We often define words according to our own understanding, and there’s no sense arguing with someone who has a different understanding (dare I say the word “marriage”?) or a good reason to expand a definition (Amazon sales would be an excellent reason!)
    The term that (IMHO) should be used in many cases is “suspense” rather than “thriller.” Some mysteries have fast pacing and immediate threat to make readers keep turning pages, not only to learn who the killer is but to learn whether the protag and his crew survive. Other mysteries are more cerebral and therefore less suspenseful. Neither are thrillers in the classic sense, but in an age when every actress is glamorous and every soldier is a hero, it’s to be expected.

    • L.J. Sellers

      October 26, 2012 - 9:51 am

      Your last line says it well, Peg. Our culture does tend to hype certain things, and using the word thriller is a way to hype stories. Your comment about soldiers hit home with me as well. That was one of the themes in my Jackson story Liars, Cheaters & Thieves.

  • Hitch

    October 25, 2012 - 2:09 pm

    When I think, “thriller,” I think of Tom Cruise running, running, running. I know that’s narrow, but I do. I think of Bourne, though, also (the book–not the movie version); that’s not really a national “threat” in the sense that an entire city will be destroyed, etc., but more of a threat to US moralistic decency, I suppose. When I think of mysteries, I don’t think of “cozies,” per se; simply a formula that includes a dead/missing person, and a protagonist that fills the detective role, along with clues along the way and red herrings, to enable the reader to endeavor to solve the crime. I agree that the “bad guy” in thrillers is often known almost from the beginning, which is a large departure from “mystery” structure. I think mysteries tend to have more of a reveal or two; thrillers have a climax, usually violent.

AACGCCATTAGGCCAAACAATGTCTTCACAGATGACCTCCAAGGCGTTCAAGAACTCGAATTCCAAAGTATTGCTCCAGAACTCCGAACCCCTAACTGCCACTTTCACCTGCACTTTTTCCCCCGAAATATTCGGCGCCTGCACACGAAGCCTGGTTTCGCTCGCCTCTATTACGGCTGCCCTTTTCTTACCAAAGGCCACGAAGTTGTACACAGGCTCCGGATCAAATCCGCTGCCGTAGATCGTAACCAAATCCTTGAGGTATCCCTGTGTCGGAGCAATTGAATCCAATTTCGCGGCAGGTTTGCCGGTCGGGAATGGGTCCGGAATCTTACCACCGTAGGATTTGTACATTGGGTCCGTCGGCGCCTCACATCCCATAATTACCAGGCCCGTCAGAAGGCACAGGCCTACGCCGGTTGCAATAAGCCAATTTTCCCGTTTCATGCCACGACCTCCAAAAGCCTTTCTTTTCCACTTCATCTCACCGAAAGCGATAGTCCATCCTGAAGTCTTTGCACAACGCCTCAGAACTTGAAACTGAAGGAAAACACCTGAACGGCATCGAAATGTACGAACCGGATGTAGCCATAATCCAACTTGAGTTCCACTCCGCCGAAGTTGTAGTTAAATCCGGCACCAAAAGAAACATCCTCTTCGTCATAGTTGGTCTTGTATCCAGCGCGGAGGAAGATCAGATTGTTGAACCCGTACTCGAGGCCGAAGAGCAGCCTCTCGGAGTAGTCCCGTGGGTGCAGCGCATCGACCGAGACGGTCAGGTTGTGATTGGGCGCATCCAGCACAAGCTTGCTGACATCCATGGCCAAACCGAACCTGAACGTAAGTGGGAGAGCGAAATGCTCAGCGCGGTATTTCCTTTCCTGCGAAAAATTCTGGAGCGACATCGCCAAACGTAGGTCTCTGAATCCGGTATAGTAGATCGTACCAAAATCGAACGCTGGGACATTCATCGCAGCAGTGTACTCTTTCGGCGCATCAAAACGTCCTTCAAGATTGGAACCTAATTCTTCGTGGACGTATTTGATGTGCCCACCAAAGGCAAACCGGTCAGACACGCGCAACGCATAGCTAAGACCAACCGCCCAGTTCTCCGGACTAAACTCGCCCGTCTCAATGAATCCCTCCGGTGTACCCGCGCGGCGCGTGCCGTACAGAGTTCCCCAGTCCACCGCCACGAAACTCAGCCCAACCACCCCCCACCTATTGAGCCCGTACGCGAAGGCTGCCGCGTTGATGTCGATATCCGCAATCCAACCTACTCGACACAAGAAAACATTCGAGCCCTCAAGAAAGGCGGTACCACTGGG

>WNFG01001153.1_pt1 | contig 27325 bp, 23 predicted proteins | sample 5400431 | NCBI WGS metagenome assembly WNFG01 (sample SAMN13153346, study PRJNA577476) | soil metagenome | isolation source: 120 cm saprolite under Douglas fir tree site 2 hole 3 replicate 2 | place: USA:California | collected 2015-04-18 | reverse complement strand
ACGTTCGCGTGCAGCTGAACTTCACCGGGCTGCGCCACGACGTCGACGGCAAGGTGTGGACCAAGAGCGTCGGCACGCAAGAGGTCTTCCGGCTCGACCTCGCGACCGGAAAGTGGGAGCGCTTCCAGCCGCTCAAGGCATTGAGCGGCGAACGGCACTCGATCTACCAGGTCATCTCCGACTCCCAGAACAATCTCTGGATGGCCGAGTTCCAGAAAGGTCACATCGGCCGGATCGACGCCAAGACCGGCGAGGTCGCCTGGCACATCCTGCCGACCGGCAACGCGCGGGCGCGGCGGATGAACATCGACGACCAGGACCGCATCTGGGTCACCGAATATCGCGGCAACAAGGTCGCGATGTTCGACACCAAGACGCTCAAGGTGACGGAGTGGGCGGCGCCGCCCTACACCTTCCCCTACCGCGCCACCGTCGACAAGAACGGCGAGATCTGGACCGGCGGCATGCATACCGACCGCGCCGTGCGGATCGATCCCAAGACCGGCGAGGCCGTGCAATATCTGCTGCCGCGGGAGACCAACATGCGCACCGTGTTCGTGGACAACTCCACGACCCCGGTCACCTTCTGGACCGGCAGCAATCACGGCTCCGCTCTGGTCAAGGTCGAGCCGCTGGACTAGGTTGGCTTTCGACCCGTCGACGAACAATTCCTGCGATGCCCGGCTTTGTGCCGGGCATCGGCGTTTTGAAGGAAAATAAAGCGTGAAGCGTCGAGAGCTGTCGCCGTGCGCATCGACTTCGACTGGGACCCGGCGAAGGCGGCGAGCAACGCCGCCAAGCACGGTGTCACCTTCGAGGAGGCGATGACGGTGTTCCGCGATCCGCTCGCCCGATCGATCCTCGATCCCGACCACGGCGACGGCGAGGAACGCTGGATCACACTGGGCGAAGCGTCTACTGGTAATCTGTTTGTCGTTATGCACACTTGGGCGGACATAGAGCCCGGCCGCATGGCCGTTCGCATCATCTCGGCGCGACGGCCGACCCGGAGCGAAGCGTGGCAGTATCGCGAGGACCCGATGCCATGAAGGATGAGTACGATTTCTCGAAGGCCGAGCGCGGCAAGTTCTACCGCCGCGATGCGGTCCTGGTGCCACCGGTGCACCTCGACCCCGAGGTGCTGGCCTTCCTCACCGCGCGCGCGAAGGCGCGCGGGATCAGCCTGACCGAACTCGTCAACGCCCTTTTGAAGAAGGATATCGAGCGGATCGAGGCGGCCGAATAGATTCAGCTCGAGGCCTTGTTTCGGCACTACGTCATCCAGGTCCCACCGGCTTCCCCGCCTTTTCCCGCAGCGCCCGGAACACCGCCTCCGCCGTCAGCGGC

Hmmmm. Interesting question, LJ! Thanks for asking it. 😉

  • Jenny Milchman

    October 25, 2012 - 11:50 am

    To my mind the difference between thriller/suspense/mystery has to do with pacing. In a thriller there is less time for pauses between scenes, more emphasis on action, and less on reflection. But you’re right–we’re all aiming to write something that thrills 🙂

    • L.J. Sellers

      October 25, 2012 - 1:24 pm

      Thanks for stopping in, Jenny. You’re right about the pacing, but like most things, pacing is a continuum, and the difficulty is drawing the line and having a clear label with books like mine that are in middle somewhere… but leaning toward fast.

  • Anne Hudson